Indeed: very little. Many people are lucky enough to more or less like what they do, and many others like practically nothing, but only a few are truly passionate about their profession, only a few bluntly spare themselves the phrase “I hate my job”. So, if it is so rare, why do we feel uncomfortable or frustrated when we find that what we do does not drive us crazy with love? Why do we feel so strange when we find that what we used to be passionate about has lost its charm over the years?

Judging by what we see out there, it’s actually not strange that this happens to us, but rather normal. 

What happens is that, at some point, someone has made us believe that we have to feel passionate about what we do, not just like, be interested or motivated. That what is normal, what we should aspire to, is to throw ourselves into our profession as if it were our life because, at the end of the day, what is important is that we are passionate about what we do. 

In short, we are happy and envious of those people who can dedicate their professional lives to developing what they are truly passionate about, but that does not mean that we should feel miserable for not belonging to that group. 

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Consider work as work again

After years of exalting passion, it is necessary to turn the paradigm a bit and go back to considering things as they really are, looking at them in a more even-handed way. 

Obviously, we all aspire to work at something pleasant and enjoyable, something we enjoy and can feel a sense of worth. However, we must also assume that work is a means of earning a living and that, as long as it meets certain minimum standards, it does not have to be perfect. If people are not perfect and houses are not perfect, why should our professions be perfect?

There is a huge difference between conformism and conformity that many people tend to forget, and it has a lot to do with our ability to look realistically at what we are engaged in.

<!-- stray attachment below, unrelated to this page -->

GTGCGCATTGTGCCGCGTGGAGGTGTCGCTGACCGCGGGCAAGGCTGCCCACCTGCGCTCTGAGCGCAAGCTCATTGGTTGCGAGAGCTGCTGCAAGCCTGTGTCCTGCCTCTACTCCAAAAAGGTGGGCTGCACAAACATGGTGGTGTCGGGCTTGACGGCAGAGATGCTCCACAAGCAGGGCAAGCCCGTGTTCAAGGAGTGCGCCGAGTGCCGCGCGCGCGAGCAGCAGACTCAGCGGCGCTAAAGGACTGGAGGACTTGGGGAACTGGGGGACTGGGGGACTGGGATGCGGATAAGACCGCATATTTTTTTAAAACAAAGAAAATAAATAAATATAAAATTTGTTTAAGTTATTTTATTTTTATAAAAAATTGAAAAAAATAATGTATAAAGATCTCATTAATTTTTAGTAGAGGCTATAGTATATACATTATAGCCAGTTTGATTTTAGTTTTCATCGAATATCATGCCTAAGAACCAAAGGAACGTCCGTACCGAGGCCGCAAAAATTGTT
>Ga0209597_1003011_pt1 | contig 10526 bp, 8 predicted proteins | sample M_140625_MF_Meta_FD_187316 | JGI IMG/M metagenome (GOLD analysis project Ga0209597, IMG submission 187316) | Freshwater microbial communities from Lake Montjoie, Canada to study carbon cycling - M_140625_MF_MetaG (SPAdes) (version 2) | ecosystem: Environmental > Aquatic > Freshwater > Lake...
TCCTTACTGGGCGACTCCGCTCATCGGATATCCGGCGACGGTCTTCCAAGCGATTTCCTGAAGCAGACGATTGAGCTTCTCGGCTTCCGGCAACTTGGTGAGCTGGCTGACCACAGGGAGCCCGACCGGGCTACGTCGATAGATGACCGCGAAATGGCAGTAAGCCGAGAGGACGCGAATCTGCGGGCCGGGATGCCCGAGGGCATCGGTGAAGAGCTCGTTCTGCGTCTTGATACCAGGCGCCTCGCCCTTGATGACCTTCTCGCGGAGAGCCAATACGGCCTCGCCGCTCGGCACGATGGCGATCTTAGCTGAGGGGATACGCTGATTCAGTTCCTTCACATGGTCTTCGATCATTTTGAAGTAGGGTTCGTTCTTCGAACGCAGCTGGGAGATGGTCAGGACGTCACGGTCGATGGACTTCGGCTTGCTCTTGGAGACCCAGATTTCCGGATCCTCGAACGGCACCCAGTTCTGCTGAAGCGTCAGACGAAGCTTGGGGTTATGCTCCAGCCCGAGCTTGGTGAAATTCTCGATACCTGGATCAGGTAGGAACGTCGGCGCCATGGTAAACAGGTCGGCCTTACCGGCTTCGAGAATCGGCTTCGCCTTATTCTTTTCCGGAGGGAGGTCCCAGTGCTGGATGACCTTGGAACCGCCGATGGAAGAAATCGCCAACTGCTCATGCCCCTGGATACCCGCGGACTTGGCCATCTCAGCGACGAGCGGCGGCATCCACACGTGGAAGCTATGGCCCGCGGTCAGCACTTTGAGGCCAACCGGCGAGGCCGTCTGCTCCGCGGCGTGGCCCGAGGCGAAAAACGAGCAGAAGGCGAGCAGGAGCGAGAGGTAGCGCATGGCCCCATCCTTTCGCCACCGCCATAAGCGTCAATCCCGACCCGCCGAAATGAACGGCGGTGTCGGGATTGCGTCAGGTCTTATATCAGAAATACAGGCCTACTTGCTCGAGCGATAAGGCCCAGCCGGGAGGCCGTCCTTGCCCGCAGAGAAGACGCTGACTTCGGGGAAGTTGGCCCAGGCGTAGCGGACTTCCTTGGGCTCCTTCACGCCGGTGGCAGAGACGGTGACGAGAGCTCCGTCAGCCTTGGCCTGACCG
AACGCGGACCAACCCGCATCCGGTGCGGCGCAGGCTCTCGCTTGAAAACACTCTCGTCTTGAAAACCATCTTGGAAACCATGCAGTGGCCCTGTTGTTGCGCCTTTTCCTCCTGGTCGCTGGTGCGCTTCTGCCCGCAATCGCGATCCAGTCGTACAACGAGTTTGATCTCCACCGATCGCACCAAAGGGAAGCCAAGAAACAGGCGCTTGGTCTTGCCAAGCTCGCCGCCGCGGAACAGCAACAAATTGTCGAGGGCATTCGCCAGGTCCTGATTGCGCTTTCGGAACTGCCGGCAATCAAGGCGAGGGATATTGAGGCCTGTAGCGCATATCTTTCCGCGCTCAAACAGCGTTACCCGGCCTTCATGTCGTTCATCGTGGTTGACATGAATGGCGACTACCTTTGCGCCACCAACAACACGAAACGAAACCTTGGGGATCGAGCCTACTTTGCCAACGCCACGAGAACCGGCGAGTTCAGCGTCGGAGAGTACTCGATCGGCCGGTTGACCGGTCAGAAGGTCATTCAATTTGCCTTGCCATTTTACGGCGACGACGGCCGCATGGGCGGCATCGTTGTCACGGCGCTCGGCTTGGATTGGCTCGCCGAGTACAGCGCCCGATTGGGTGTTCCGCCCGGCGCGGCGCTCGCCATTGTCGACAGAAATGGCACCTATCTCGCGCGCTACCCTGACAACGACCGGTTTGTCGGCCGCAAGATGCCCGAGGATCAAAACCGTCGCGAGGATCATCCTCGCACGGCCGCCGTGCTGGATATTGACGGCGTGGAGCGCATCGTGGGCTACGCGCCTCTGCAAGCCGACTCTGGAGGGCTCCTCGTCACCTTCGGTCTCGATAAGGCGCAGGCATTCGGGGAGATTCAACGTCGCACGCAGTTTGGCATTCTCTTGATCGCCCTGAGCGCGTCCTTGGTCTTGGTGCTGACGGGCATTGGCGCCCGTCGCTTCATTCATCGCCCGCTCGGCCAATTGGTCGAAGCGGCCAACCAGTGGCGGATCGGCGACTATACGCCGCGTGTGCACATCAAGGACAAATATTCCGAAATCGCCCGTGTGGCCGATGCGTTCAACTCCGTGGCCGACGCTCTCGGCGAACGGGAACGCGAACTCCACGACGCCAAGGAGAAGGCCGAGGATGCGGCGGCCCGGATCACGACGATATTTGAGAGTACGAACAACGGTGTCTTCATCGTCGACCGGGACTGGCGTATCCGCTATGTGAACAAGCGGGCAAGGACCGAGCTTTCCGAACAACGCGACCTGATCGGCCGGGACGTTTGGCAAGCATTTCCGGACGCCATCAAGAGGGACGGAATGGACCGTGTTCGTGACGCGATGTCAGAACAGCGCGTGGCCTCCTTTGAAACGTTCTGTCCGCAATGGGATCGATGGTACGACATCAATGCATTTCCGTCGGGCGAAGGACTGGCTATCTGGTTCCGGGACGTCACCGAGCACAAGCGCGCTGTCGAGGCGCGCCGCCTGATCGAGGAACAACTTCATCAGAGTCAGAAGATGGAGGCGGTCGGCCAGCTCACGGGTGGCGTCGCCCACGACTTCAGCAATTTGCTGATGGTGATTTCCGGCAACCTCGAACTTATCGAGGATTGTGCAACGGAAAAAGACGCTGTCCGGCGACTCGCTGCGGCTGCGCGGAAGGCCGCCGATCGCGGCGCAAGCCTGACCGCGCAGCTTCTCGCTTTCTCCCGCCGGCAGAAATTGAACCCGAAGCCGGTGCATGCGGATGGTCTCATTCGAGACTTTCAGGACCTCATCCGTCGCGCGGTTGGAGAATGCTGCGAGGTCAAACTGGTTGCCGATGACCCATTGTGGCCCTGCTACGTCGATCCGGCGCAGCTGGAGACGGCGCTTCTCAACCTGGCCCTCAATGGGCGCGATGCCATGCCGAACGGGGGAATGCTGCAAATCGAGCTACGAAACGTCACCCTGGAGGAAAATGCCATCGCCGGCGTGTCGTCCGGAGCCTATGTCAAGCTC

Conformism is the defeatist attitude whereby we assume that what we have is the most we can aspire to and that it is not worth wishing for anything different, let alone making any moves to improve our situation. On the other hand, conformity is the realistic attitude according to which we accept what we have at a given moment after calculating the pros and cons, but this does not prevent us from aspiring to change, evolution and improvement. 

¿qué hacer si mi trabajo no me gusta?

From this point of view, trying to progress in our work is fantastic, because wanting to live better and more in line with our values and needs is a symptom of mental health. However, this is not incompatible with seeing work for what it really is without asking it to be something it cannot be. 

A realistic approach is a healthier approach

Work is, above all, a job and we do not have to be passionate about it. Of course, we may ask ourselves what to do if the question comes to mind: what should I do if I hate my job? However, the important thing is that our profession should not be a significant obstacle to our psychological well-being and self-esteem. 

If it is, then it is time to ask for professional help to see which piece has shifted in the meshing of our values, vocation, needs, and capabilities. 

As HR managers, we must also pay attention to these issues when we approach our teams with different working conditions, motivational programs, and emotional pay or when trying to keep them in our company because of their talent

Ifeel has created an emotional well-being program for companies through which it is possible to provide a psychological therapy service to your company’s employees and receive continuous and personalized advice on how to take care of the psychological health of your staff. 

Ask for information today and let’s get started, whether it’s to rekindle passions or to give work the place it deserves in our lifestyle. We will do our best to change the phrase “I hate my job”.

You may also be interested in this post about burnout at work.